Tuesday, December 30, 2014


In my thirty-eight plus years of ministry, I have received many compliments on my sermons – some sincere, and some, well . . .  But the compliment that means the most to me came from a fellow missionary after I had preached at a missions conference.  The missionary said, “You remind me of a professor I had at San Francisco (San Francisco Baptist Seminary).”  I knew immediately who he meant because that same professor later took a position at Detroit Baptist Seminary teaching homiletics, practical theology, and church history.  It was there that I had the privilege of sitting at his feet: That professor was Eugene J. Petersen.
 Dr. Petersen was an inspiring teacher, but it was --and is -- his example more than his instruction that has had the greatest impact on my preaching.  Through my admiration for the man, his preaching style has rubbed off.  I'm not nearly the preacher Eugene Petersen is, but I'm moved that someone thought I sounded like him.
            Dr. Petersen, who is now 92, was born in southwestern Iowa to Danish immigrant parents. He was raised in Harlan, Iowa, and studied at the University of Minneapolis, the LeHavre School of Education in France, and Fuller Theological Seminary.  He received his Doctor of Ministry degree in homiletics from Fuller.
            As a young man, called to preach the Gospel, Eugene found himself caught up in World War II. He preached his first sermon in 1943 shortly before shipping out to France.  He fought in eastern France where, according to Paul Fussell, the average life expectancy of an infantryman in the front lines was 17 days.[1]  But Christ had his hand upon Eugene J. Petersen.
            After the war, Eugene continued his studies and his preaching, pastoring churches in Iowa, Wisconsin, Minnesota, California, and Michigan.  He also taught seminary for 30 years in San Francisco and Detroit.
            My favorite sermon by Dr. Petersen is curiously titled, "Christ Honors A Donkey."  It touches me because Dr. Petersen encourages guys like me that Christ uses the ordinary, the less than ordinary, and those who make mistakes.  The repeated theme in that sermon never fails to touch my heart and lift my spirit: “Whatever Christ touches, He dignifies.”  Christ touched Eugene Petersen and dignified his long, productive ministry.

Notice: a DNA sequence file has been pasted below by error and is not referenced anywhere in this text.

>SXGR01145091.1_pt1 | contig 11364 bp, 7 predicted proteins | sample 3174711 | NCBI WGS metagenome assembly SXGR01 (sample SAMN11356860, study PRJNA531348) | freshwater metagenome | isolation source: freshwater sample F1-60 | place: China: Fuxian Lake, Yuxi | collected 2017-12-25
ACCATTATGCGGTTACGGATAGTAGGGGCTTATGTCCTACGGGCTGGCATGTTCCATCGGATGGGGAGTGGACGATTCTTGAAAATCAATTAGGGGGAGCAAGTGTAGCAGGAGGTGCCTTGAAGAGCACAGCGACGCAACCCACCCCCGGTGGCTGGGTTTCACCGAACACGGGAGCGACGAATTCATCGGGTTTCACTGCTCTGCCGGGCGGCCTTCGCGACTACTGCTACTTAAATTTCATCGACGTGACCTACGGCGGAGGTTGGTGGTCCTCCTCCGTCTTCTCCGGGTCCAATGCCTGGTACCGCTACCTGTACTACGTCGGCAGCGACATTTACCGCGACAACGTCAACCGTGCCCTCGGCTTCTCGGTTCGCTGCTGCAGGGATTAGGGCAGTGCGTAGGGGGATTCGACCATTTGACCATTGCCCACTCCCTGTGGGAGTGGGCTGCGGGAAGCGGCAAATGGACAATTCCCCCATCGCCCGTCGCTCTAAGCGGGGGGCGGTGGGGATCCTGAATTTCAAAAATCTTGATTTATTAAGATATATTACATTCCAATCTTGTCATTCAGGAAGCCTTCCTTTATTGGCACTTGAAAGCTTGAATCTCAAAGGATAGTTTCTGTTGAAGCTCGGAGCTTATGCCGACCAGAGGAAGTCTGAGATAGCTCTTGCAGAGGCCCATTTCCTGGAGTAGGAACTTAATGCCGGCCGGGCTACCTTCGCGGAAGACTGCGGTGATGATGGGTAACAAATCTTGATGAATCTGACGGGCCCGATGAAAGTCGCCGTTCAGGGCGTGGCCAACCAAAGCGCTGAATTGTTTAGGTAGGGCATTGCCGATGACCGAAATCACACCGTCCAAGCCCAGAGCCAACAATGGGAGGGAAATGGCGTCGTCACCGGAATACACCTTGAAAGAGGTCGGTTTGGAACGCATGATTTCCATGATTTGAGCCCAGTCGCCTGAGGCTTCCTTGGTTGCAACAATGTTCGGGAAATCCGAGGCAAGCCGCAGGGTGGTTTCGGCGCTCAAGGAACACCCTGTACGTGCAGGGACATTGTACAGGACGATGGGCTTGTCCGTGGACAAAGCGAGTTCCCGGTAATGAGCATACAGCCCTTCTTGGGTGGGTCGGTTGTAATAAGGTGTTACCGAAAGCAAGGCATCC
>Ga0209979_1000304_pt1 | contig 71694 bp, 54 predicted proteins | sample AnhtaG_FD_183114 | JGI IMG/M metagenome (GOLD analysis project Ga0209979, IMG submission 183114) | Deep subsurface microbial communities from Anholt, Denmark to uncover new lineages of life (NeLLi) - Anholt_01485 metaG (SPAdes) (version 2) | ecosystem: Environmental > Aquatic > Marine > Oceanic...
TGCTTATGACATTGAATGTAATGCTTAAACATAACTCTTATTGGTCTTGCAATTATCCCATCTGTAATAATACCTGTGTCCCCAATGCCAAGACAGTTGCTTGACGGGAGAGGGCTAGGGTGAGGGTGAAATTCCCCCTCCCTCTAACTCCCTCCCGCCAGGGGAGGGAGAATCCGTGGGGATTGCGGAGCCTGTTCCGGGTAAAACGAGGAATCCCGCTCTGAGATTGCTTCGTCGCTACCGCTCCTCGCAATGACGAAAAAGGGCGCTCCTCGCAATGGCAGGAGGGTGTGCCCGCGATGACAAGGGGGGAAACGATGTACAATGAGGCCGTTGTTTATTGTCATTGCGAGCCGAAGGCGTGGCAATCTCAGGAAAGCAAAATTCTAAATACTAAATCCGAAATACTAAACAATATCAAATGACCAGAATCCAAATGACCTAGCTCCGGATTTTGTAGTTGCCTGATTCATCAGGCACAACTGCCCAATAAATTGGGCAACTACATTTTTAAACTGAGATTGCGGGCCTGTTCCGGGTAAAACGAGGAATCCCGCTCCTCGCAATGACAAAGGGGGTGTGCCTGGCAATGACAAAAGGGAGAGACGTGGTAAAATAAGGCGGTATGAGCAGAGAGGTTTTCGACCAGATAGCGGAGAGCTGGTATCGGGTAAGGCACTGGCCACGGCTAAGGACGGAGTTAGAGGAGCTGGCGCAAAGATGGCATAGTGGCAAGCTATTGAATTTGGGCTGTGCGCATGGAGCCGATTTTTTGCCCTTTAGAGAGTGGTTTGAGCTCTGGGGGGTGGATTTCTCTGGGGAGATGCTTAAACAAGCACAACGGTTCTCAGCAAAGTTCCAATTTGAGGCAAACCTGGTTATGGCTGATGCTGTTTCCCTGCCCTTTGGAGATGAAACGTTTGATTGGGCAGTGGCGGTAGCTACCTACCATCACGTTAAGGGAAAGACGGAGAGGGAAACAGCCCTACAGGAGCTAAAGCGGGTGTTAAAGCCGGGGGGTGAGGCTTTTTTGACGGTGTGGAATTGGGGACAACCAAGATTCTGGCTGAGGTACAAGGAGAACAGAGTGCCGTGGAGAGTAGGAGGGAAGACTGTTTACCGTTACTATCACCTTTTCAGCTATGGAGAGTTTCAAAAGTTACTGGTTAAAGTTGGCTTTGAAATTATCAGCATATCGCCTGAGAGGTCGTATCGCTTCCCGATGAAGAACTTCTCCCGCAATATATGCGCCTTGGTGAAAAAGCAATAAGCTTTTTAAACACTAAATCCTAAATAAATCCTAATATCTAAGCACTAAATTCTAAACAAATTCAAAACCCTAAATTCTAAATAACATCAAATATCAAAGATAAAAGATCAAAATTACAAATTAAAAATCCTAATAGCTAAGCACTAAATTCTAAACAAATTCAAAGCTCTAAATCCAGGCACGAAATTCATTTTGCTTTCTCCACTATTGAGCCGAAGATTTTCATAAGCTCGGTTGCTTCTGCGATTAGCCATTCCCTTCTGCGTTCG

[1] See The Boys' Crusade and Wartime by Paul Fussell. The horrific battle endured by Petersen’s 275th Infantry Regiment, 70th Division, is recounted in a book co-authored by Eugene J. Petersen, titled Ordeal in the Vosges.

Friday, December 5, 2014


Angels appear throughout the pages of Scripture, interacting with people on behalf of God.  It may come as a surprise to some that no heavenly angel is actually named before the Book of Daniel, and only two are named in all of Scripture!  Some facts of Scripture stand out because of their frequent mention, while others stand out even more because of the rarity of their occurrence.  The two angels mentioned by name certainly catch our attention.

The Angel Gabriel
The first angel to be mentioned by name in Scripture is Gabriel.  The name means “mighty man of God.”[i] Gabriel seems to be God’s messenger to impart understanding of what God has revealed or is about to reveal.  To Daniel, Gabriel interprets the dreams God had given the prophet.

And I heard the voice of a man between the banks of Ulai, and he called out and said, "Gabriel, give this man an understanding of the vision." (Daniel 8:16)

. . . while I was still speaking in prayer, then the man Gabriel, whom I had seen in the vision previously, came to me in my extreme weariness about the time of the evening offering. He gave me instruction and talked with me and said, "O Daniel, I have now come forth to give you insight with understanding.” (Daniel 9:21-22)

Gabriel disappears from the divine record until he returns in the Gospel of Luke.  From Luke we learn more about this blessed messenger of God.  Gabriel appears first to the aged priest Zacharias to announce that his wife, Elizabeth, would conceive and bear a child who would become a mighty prophet and prepare the way for Messiah.  The prophet’s name would be John, and he would be known as John the Baptist because of his ministry of baptizing repentant sinners.